A chimpanzee in Gombe National Park in Tanzania. Researchers have found that wild and captive chimps share personality traits much like those observed in humans. -Alexander Weiss

In the late 1950s and early 1960s, Jane Goodall started attributing personalities to the chimpanzees she followed in Gombe National Park in what is now Tanzania. In her descriptions, some were more playful or aggressive, affectionate or nurturing.

Many scientists at the time were horrified, she recalled. Considered an amateur — she didn’t yet have her Ph.D. — they contended she was inventing personality traits for animals.

Dr. Goodall, now 83, said in a phone interview on Monday from her home in England that scientists thought “I was guilty of the worst kind of anthropomorphism.”

But time has borne out her insights. Chimpanzees in the wild have personalities similar to those in captivity, and both strongly overlap with traits that are familiar in humans, a new study published in Scientific Data confirms.

The new examination of chimpanzees at Gombe updates personality research conducted on 24 animals in 1973 to include more than 100 additional chimps that were evaluated a few years ago. The animals were individually assessed by graduate students in the earlier study, and in the latest by Tanzanian field assistants, on personality traits like agreeableness, extroversion, depression, aggression and self-control.

Researchers used different questionnaires to assess the chimps’ traits in the two studies, but most of the personality types were consistent across the two studies.

These traits seen among wild chimps matched ones seen among captive animals, the study found, and are similar to those described in people.

Dr. Goodall, who is promoting a new documentary, “Jane,” about those early days of her research, said she’s not surprised. She knew from childhood experiences with guinea pigs, tortoises and her favorite dog, Rusty, that animals have personalities that are quite familiar.

“I honestly don’t think you can be close to any animals and not realize their very vivid personalities,” she said.

Clive Wynne, a professor and director of the Canine Science Collaboratory at Arizona State University in Tempe, who was not involved in the research, said the new study offered a “really rich picture” of the overlap among species.

“It’s backing up and reinforcing a number of things that we assume about animal personality that are seldom established with this degree of security in substantial wild-living populations,” said Dr. Wynne, who concurs that dogs, his area of specialty, also have similar personality traits.

Robert Latzman, an associate professor at Georgia State University, who was not involved in the study, said his research with chimpanzees in zoos has always left open the question of whether animals in the wild are somehow different.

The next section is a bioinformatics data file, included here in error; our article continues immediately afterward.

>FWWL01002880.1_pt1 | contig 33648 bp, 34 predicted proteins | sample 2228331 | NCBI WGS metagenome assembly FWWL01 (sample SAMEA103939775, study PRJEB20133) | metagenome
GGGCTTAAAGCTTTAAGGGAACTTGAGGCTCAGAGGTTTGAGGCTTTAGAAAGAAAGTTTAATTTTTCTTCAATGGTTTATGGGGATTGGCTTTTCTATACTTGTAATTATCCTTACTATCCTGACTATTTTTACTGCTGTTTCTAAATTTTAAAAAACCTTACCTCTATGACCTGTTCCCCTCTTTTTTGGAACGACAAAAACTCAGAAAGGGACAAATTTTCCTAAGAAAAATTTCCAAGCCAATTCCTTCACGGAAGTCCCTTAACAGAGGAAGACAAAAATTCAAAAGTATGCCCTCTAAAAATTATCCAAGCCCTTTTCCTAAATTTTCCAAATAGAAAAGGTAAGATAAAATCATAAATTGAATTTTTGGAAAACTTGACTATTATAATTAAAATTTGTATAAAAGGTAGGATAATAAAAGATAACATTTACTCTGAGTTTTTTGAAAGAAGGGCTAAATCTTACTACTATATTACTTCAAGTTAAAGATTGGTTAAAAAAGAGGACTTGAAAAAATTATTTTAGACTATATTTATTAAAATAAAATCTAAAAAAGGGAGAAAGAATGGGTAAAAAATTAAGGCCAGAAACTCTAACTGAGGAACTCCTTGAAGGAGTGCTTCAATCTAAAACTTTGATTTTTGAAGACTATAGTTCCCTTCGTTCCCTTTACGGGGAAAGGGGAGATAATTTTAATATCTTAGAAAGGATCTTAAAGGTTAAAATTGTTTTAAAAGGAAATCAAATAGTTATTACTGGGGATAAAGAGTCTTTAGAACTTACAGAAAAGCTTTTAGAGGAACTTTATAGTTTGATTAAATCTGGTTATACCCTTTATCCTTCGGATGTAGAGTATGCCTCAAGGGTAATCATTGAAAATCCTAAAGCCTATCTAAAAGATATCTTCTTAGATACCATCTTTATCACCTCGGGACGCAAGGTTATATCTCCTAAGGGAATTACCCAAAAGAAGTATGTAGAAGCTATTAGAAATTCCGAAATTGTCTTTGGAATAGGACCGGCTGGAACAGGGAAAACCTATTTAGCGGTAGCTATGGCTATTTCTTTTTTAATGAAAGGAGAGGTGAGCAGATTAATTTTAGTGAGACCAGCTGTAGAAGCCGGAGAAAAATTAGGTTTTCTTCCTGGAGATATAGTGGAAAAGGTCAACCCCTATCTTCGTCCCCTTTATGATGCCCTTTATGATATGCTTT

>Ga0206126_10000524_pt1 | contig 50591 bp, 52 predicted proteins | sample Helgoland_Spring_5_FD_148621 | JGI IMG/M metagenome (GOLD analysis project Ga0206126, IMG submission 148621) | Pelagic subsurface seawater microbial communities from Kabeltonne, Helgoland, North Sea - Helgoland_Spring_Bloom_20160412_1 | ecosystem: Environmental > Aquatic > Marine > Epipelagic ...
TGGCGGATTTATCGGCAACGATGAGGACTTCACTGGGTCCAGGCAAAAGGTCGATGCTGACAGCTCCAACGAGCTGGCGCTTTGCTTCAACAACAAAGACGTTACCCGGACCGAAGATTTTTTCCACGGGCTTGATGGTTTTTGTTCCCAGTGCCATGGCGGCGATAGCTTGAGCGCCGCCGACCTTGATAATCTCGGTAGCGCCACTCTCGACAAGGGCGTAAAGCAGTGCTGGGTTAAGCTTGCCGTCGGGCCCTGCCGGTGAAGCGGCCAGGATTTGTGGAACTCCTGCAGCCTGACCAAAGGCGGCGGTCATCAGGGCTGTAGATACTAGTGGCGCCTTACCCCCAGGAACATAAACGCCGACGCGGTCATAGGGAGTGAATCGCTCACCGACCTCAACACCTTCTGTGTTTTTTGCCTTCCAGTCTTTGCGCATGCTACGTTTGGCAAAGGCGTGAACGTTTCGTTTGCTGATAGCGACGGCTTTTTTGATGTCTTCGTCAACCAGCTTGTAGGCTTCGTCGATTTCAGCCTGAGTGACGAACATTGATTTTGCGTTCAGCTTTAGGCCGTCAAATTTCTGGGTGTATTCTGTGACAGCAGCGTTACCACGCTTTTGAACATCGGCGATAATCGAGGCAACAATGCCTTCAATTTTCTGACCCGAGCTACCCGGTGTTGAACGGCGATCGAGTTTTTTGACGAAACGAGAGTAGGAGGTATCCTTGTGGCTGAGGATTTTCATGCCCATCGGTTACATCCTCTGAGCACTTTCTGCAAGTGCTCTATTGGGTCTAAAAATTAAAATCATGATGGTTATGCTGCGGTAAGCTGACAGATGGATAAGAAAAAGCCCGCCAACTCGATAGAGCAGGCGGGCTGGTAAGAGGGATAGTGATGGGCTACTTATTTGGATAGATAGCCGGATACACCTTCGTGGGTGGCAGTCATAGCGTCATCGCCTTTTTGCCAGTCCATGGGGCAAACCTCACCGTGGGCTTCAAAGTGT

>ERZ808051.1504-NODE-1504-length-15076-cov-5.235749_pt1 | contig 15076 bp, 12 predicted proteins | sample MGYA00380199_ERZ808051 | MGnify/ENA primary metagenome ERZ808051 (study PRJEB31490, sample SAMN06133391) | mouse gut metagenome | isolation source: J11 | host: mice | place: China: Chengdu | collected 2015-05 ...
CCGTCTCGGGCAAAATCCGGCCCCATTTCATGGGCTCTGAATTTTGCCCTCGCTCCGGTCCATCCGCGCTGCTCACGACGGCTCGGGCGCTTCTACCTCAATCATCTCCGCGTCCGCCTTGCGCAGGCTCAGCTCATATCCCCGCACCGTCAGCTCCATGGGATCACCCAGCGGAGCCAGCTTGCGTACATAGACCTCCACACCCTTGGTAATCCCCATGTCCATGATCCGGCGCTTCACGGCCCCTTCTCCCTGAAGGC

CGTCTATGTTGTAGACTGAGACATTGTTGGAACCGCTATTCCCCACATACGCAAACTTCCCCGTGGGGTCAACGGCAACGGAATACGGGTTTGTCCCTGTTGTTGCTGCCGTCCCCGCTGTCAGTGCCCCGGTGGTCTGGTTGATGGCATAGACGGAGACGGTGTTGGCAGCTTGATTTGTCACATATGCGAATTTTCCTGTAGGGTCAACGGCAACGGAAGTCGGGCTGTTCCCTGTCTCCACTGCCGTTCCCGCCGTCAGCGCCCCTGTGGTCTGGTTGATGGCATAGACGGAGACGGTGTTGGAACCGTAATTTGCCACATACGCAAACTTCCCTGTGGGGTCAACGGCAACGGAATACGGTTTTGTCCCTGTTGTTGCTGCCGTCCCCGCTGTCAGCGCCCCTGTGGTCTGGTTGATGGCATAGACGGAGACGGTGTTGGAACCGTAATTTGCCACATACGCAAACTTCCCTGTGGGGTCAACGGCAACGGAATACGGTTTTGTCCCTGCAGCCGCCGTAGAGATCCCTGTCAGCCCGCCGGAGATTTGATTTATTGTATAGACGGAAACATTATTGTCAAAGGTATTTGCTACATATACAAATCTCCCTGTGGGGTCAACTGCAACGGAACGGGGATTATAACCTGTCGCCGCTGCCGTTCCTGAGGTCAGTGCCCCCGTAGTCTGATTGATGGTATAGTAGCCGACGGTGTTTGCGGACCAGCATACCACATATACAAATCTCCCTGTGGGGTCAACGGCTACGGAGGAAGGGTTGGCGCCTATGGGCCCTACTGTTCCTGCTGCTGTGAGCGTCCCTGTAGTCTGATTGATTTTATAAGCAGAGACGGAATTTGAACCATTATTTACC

“What’s exciting about these data is there’s some suggestion that wild apes look very similar to what we would expect in terms of basic dispositional traits and continuity of those traits — and I don’t mean just to captive chimpanzees, but to humans,” he said. “The work in the wild underscores how similar these animals truly are to humans.”

Alexander Weiss, who led the new study, said he was particularly interested in examining the personality traits of animals in the wild. His findings were in line with previous research he’s done on chimpanzees in captivity.

“The fact that we’re showing this consistency in the wild is nice, because it allows us to draw more general conclusions,” said Dr. Weiss, a senior lecturer at the University of Edinburgh. “It’s not just being in a zoo that’s causing these individual traits to be stable.”

The study’s underlying data will be made publicly available so other scientists can use them in their own research, he said.

Although most of the animals tested in 1973 had died by the time the recent analysis was conducted, the study also concluded that an animal’s personality traits were generally consistent over time.

Dr. Goodall said that fits what she’s seen, too. She only visits Gombe twice a year now, and only two animals are still alive from the days when she knew them as individuals. One, a mother of twins named Gremlin, has changed a bit, Dr. Goodall said.

“I think the main difference in her personality is she’s become more confident as she gets older, just like people do,” she said.

Dr. Goodall added that she’s pleased that researchers are still finding so much of interest at Gombe, and tapping into the expertise of Tanzanian field workers.

And, of course, she’s happy that the academic perspective has shifted from the time when she was told only humans had personalities, minds and emotions.

“Today you can get your Ph.D. studying animal personality. I think we’ve come around full-cycle,” she said. “It absolutely vindicates all that I’ve ever believed.”

The New York Times